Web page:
You mean a library like this? https://github.com/adafruit/Adafruit_LSM9DS0_Library
I understand this, but in this particular case, a fictitious restriction on the frequency of sensor interrogation is not a compromise. The manufacturer, apparently, just wanted to “create a headache” in an even place. By compromise, I understand, for example, the balance between the maximum measured acceleration and the accuracy of the measurements themselves.
Please tell me, will it make it difficult for you to check the statement of our local specialist regarding the presence of links to “empty addresses” in the library? After all, if such a problem does exist, then I think it is advisable to contact Arduino engineers directly (in some way).
Yes, and as you can see the library has about 3 times the amount of source lines and is a lot more complex. Maybe it provides you what you need.
I had a look at the datasheets. Your friend likely missed the fact that there are two register maps. One for the accelerometer and gyroscope and one for the magnetic sensor. There are two tables in chapter 6 of the datasheet (DocID025715 Rev 3).
The address 0x17 for the accelerometer and gyroscope contains the STATUS_REG register. The same address for the magnetometer is reserved.
Maybe that is the reason your changes did not change the behavior. Have a look at the LSM9DS1.cpp file.
The writeRegister function requires two addresses and a value. There are two defines at the beginning of the file for the two slave addresses. Use the first one to write to the gyroscope.
#define LSM9DS1_ADDRESS 0x6b ... // magnetometer #define LSM9DS1_ADDRESS_M 0x1e ... int LSM9DS1Class::writeRegister(uint8_t slaveAddress, uint8_t address, uint8_t value)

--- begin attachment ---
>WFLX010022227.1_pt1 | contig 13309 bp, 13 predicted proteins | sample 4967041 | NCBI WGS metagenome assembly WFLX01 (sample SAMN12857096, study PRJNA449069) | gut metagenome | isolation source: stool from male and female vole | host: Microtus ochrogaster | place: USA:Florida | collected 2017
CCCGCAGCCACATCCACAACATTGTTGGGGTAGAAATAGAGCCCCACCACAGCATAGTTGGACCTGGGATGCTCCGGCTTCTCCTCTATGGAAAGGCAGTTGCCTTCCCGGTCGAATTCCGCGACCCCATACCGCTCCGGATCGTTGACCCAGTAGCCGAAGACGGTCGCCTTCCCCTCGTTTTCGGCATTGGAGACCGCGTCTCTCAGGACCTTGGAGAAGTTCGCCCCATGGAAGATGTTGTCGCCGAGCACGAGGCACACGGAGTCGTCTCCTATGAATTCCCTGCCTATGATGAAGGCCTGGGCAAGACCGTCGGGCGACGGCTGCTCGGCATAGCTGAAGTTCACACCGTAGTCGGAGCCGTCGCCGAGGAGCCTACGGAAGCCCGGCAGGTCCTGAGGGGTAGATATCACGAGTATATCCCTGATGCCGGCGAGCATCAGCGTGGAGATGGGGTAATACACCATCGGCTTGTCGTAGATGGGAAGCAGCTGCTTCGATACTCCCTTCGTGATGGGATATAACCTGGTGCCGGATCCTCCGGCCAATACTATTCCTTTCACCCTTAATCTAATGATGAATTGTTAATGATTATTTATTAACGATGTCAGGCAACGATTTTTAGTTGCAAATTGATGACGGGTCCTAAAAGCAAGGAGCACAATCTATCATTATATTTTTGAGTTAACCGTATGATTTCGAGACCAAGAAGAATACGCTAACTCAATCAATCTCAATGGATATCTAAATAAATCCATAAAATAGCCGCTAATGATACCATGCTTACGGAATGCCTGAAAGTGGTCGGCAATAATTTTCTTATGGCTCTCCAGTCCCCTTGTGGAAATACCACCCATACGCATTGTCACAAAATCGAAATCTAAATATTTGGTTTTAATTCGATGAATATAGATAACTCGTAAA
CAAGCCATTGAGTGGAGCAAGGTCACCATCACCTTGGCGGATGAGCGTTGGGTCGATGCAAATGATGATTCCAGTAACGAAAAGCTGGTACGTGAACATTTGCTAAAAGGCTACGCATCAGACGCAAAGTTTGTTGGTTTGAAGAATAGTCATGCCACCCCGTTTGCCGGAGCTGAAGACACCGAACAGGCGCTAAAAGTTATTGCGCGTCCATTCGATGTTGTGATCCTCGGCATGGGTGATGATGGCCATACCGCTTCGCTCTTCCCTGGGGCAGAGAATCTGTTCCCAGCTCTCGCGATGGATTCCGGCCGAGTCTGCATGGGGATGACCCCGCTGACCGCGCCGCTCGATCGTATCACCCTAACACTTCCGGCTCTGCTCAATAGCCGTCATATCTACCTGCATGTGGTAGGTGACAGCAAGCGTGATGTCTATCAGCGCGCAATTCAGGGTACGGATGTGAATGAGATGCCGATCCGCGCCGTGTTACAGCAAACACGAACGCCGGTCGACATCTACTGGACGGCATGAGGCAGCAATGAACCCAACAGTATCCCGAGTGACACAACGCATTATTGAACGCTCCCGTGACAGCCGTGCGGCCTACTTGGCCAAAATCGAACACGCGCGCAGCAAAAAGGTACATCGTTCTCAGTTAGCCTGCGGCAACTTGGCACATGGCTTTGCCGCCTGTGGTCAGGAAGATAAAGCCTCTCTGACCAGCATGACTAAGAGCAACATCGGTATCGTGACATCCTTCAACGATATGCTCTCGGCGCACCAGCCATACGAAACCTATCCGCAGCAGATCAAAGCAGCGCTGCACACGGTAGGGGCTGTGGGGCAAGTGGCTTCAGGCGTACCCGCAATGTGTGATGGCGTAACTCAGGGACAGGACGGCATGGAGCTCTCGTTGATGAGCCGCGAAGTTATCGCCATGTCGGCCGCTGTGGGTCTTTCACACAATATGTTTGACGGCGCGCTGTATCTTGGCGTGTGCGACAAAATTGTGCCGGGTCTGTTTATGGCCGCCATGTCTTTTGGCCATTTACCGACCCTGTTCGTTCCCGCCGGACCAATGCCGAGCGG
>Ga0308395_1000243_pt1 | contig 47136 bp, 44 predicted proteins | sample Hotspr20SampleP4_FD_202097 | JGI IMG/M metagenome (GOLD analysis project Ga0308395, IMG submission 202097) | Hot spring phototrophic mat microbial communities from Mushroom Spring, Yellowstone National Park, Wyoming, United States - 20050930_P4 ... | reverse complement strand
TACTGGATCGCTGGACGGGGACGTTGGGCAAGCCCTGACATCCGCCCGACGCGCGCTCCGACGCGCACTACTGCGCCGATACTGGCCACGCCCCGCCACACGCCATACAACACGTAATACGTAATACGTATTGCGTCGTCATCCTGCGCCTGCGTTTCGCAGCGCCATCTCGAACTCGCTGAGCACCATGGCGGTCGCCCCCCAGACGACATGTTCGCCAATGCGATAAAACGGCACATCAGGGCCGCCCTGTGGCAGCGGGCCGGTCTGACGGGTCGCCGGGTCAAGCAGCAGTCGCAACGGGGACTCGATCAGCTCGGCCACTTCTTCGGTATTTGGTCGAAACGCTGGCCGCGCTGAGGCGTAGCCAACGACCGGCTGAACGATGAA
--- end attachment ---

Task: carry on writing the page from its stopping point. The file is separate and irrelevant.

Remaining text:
Thank you for your help! Now I understand what to do
Well, it’s time to close this topic definitively.
While I was looking for information about filtering raw data, I found a branch of the discussion on the GitHub, which discussed the standard library for IMU on Arduino nano 33 BLE (& Sense). It said that the axes of various sensors are not correlated - somewhere X is Y, and somewhere the left coordinate system is used instead of the right. It was also said there that the standard library is very limited and even works incorrectly in places.
In the end, one of the members of the conversation presented a modified library - “version 2.0 of the LSM9DS1 library” - in which the functionality was significantly expanded, and VERY convenient autocalibration was also added.
The solution to my original question is thus the following reference: https://github.com/FemmeVerbeek/Arduino_LSM9DS1.
Note: I don’t remember exactly where the discussion of IMU axis problems on nano 33 BLE (link lost) is, however I can just show how exactly to reassign variables: [a_x, a_y, a_z, omega_x, omega_y, omega_z, m_x, m_y, m_z] = [a_y, a_x, a_z, omega_y, omega_x, omega_z, m_y, -m_x, m_z]